A colleague recently pointed me to “11 Myths of RoCE.” Previously, RoCE’s version proliferation had put me in mind of a certain boxing movie hexology. But this article’s remarkable assertions brought to mind a more cultish classic, the Rocky Horror franchise, which is many things: a parody, a tribute, a stage musical and a movie, often with live performance art. Its characters are never quite what they seem.
Not all the article’s 11 myths seem like myths (as in, “does anyone really think that?) but, in fairness, once upon a time debunking 5 or 7 myths was plenty. Now, thanks to another cult parody tribute, you must go up to 11, spawning extra myths to debunk. For the sake of enjoyment, a willing suspension of disbelief comes in handy.
Also, to appreciate a good parody, familiarity with the original will help. I can only recap the species of RoCE I know of:
- RoCE, the original. “RDMA over Converged Ethernet” premiered in 2010, produced and directed by the IBTA. A link layer protocol that runs directly over “lossless” Ethernet using PFC (Priority Flow Control), RoCEv1 is definitely not routable. Since iWARP does RDMA over TCP, RoCE is faster. Okay, check.
- The first sequel, RoCEv2, a.k.a. “routable RoCE”, debuted in 2014, with UDP/IP added to the cast. V2 adds the optional “Congestion Notification Packet,” or CNP, to exploit the IETF’s Explicit Congestion Notification (ECN) end-to-end TCP flow control scheme. Using CNPs assumes RFC 3168 routers plus sender and receiver algorithms, but these apparently didn’t make the final editing cut.
- A 2015 SIGCOMM DCQCN paper (by Microsoft, Mellanox, and UC Santa Barbara) defines some CNP algorithms. It’s not really a sequel (more like a director’s cut reissue with “new unseen footage”?) but arguably a distinct version.
- Next up, another Microsoft (Azure) production, also presented in a SIGCOMM paper (that says RDMA needs lossless and PFC). The paper (which weirdly says the C in RoCE is “commodity”) seems pro-RoCE but also lists several RoCE-related problems, including “livelock” and “deadlock”. The unlikely solution involved plenty of special vendor code, plus setting Ethernet’s PFC field from IP’s DSCP field. It’s not a “layer violation”, it’s a “feature!” As an oft-referenced “large network,” it’s arguably a “de facto” standard. One competitor snarks that it’s “RoCEv4.” The IBTA disavows the term, but it’s a bit sticky, or at least tacky.
Well, that’s where I thought things stood as I studied the article… 2 to 4 versions of RoCE, all needing lossless Ethernet for good performance. So I was boggled that the first “myth” of RoCE was that it needs a lossless network. Wait… what? Without lossless, RoCE needs to retransmit, just like iWARP. Then the article soon says that RoCE beats other Ethernet-based RDMA like iWARP. With my “parody bit” still not turned on, I shook my head, and slogged through a dismissal of “deployment difficulties”. As if. Dell EMC’s Erik Smith posted “the level of complexity required to properly configure it to avoid issues with congestion spreading.” (Erik’s blog isn’t official, but this related video is.) “Interoperability between vendors is unreliable” is another supposed myth, though there’s no standard for CNP algorithms and vendors are free to choose their own yet they must interoperate?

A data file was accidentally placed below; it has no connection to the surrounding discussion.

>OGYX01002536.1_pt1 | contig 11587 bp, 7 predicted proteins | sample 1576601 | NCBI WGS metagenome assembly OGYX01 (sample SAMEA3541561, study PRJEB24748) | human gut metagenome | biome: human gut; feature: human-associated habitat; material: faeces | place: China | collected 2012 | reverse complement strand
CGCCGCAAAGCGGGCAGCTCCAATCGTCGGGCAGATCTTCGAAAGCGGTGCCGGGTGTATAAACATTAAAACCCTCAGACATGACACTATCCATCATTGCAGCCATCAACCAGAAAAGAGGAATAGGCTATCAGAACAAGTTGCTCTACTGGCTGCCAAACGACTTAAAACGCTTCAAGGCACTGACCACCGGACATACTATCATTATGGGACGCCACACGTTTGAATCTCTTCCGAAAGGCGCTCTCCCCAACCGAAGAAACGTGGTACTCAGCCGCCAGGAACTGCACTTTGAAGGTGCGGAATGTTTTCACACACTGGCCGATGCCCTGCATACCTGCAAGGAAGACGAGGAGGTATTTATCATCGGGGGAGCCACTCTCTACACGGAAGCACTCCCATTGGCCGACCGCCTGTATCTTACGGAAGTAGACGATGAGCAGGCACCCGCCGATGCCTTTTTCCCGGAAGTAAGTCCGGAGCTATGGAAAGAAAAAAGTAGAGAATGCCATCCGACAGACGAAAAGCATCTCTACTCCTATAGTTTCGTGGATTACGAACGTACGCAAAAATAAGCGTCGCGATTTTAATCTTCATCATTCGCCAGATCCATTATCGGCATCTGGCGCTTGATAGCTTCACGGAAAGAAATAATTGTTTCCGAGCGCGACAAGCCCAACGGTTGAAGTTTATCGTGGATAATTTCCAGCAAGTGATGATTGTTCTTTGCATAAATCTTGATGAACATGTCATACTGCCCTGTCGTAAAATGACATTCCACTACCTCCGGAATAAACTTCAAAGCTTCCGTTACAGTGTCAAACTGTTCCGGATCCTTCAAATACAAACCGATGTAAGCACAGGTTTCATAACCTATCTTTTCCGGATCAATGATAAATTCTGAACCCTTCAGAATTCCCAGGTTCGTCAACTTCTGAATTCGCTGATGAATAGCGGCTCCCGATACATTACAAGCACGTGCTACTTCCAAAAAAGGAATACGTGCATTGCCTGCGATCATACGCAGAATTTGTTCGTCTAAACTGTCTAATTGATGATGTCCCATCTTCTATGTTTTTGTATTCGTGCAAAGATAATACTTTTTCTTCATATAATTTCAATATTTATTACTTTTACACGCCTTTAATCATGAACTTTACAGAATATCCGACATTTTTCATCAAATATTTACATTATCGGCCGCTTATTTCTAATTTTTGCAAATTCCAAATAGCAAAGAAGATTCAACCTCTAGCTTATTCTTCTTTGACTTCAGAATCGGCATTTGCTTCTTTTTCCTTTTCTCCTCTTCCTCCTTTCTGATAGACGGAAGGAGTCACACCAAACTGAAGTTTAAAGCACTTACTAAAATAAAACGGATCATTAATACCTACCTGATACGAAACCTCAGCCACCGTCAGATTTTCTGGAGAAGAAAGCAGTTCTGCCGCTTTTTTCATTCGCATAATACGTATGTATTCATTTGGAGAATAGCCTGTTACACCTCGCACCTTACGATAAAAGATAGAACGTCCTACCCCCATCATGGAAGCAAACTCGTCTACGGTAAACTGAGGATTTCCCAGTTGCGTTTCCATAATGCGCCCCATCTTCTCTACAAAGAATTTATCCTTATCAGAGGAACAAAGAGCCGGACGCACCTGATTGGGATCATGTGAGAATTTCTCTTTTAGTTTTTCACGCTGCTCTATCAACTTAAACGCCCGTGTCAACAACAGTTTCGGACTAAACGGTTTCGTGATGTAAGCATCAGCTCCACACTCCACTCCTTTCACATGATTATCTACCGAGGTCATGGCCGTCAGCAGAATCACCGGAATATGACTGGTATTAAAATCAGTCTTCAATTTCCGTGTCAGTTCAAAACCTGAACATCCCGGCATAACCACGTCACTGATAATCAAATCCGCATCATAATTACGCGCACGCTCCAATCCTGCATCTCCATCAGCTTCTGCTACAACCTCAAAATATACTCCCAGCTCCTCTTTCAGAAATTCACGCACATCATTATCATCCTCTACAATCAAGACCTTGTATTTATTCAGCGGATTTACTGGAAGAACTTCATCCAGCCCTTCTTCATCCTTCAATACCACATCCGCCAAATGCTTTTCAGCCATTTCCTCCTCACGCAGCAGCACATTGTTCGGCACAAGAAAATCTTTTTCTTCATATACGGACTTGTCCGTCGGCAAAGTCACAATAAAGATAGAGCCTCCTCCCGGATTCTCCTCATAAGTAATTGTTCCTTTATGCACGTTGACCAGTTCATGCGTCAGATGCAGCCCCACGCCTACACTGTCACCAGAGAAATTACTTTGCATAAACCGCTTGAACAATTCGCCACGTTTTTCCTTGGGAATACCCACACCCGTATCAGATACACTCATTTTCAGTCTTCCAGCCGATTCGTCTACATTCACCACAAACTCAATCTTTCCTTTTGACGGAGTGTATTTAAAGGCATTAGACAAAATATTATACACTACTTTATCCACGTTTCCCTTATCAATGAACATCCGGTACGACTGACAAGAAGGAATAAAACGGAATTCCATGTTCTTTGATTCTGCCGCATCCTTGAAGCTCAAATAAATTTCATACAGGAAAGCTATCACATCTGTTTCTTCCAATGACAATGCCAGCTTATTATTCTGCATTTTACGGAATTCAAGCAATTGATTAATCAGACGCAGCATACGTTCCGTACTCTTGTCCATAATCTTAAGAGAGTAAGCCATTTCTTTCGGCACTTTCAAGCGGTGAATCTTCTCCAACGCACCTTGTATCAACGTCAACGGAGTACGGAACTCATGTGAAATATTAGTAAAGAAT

As I grumbled about these pseudo-myths, I was startled to hear from another colleague about a quiet (art film?) new RoCE production, disavowing PFC. Whoa! Time to extend that earlier recap!
- This new “implementation” uses new CNP sender and receiver algorithms (and format?) to enable UDP-based RoCE to do “selective retransmit” (like TCP in RFC 2018). This oxymoronic RoCE runs on vanilla Ethernet, and outperforms RoCE over PFC-based lossless Ethernet.
Darn, they were right! RoCE has morphed again, and its need for lossless Ethernet is, bizarrely, now a myth. And I’d bought the myth! Hilarious! What a knee slapper!
In self-defense, the acronym itself says “converged Ethernet,” an old synonym for DCB, which uses PFC. This latest non-PFC RoCE is clearly a new version. I shall call him RoCEv5. (Side note: I asked a Broadcom contact, who told me that their RNICs cannot, ahem, interoperate with this new mode.) A brief Inigo Montoya moment is understandable among observers. What, exactly, does “RoCE” mean?
The “myth buster” article says:
- “RoCE” started in 2010: v1, directly on converged PFC Ethernet and can’t scale
- “RoCE” has been deployed at scale: v3 (or v4) emerged in 2015 (?), needs PFC Ethernet
- “RoCE” doesn’t need lossless Ethernet: v5, described in 2017, not (yet) deployed at scale
But each bullet is only true for one version, and they are all different! The ambiguous language glosses over RoCE’s lack of a stable, well-specified version and adds to confusion about the protocol.
In all honesty, this new PFC-free version is actually a good thing. I hope that the RoCE (re-)inventors can get the word out and make v5 sit still. Maybe they can even write a fully specified, interoperable standard and give it a less oxymoronic name!
It is worth recognizing, though, that when the RoCE crowd cries U.N.C.L.E. on lossless Ethernet, they are staking a claim for pretty good performance on non-deterministic, best-effort infrastructure. It’ll work great much of the time, but now and then it won’t work as well. That’s good stuff for a number of non-mission-critical applications. Mission critical Enterprise Storage is just not one of those applications.
“This is Spinal Tap” via Wikipedia, en.wikipedia.org/w/index.php?curid=29658499